Feb. 3, 2014 -- The sudden death of Philip Seymour Hoffman will affect a number of his unfinished projects, including the two remaining "Hunger Games" sequels, but probably none more than his Showtime series "Happyish."
Hoffman joined "The Hunger Games" series last year to play head gamemaker Plutarch Heavensbee in "The Hunger Games: Catching Fire." He was expected to continue his role in the final two installments.
On Sunday, Lionsgate, the studio behind the blockbuster franchise, released a statement: "Philip Seymour Hoffman was a singular talent and one of the most gifted actors of our generation. We're very fortunate that he graced our Hunger Games family. Losing him in his prime is a tragedy, and we send our deepest condolences to Philip's family."
A source close to the production told ABC News that Hoffman's work on "The Hunger Games: Mockingjay Part I" was complete and he had seven days left to shoot on "The Hunger Games: Mockingjay Part 2," making it unlikely the studio would need to replace him.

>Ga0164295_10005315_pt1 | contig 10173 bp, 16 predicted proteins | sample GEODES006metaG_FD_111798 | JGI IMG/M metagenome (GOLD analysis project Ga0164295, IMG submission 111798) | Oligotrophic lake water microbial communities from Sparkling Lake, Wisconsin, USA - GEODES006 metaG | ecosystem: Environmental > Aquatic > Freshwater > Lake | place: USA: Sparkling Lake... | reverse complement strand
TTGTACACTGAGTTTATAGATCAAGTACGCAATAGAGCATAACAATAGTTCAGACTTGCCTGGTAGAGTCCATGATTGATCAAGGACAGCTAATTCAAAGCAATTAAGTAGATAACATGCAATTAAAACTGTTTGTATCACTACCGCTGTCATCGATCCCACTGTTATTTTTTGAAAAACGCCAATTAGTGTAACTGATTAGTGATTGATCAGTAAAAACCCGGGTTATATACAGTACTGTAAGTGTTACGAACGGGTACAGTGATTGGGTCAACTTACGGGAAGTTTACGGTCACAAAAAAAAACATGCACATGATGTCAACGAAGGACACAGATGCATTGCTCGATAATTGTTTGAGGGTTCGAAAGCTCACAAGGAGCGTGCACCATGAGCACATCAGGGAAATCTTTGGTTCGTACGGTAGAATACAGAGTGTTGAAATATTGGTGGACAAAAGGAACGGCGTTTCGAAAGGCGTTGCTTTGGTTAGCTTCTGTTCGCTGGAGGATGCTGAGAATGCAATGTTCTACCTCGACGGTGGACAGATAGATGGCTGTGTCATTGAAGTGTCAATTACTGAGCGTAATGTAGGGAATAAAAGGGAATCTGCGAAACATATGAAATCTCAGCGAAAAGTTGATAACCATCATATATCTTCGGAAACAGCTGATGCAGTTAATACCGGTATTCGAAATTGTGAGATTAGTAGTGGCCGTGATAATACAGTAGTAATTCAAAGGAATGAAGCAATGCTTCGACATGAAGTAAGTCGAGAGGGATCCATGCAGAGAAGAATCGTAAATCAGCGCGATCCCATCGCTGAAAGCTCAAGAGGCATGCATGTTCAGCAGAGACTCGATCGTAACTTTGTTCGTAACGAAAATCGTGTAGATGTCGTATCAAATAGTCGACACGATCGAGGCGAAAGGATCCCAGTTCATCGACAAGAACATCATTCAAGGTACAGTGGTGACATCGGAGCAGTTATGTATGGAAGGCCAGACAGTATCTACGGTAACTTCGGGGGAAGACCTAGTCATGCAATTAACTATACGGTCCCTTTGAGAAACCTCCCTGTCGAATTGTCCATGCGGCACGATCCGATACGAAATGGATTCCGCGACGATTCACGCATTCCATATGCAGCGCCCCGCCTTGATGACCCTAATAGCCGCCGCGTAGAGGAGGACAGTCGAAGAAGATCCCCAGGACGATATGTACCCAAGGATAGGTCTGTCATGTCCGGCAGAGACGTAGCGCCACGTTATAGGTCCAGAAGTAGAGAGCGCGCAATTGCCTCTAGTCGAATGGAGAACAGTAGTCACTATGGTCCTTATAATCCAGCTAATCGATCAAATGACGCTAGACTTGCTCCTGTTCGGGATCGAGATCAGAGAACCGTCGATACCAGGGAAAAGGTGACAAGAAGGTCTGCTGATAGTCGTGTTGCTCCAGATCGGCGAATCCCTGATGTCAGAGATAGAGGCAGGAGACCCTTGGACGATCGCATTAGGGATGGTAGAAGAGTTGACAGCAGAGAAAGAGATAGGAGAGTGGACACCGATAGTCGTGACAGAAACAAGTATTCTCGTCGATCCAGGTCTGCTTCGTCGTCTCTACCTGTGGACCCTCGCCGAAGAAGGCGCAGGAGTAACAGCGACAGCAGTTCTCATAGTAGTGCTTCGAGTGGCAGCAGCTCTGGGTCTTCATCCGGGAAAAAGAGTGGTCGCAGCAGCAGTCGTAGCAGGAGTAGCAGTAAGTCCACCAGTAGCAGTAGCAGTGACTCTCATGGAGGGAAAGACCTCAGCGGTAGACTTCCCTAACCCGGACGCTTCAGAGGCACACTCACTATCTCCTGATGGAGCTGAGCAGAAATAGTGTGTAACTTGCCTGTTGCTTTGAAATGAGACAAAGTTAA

The source added that the films' scheduled release dates of November 21, 2014 and November 20, 2015, respectively, will not be affected either.
Hoffman's Showtime series "Happyish" remains up in the air, though.
The dramedy, about a mid-career ad executive, revolved around Hoffman's character and only a single episode, the pilot, had been shot.
Showtime released a statement following news of Hoffman's death.
"Philip Seymour Hoffman was one of our generation's finest and most brilliant actors," the statement read. "He was also a gifted comedic talent. It was a great privilege and pleasure to work with him and we are all absolutely devastated by this sudden loss. Our thoughts go out to his family at this very difficult time."
A source close to the series told ABC News, "Happyish was in the process of being written, but the series was not in production. The pilot for the series had been filmed. No decisions have been made yet about the future of the series."
When Showtime president David Nevins announced the show on Jan. 16, he said the network specifically wanted Hoffman to star.
"It took us a while to get to Philip Seymour Hoffman," he said, adding that it was "totally worth it."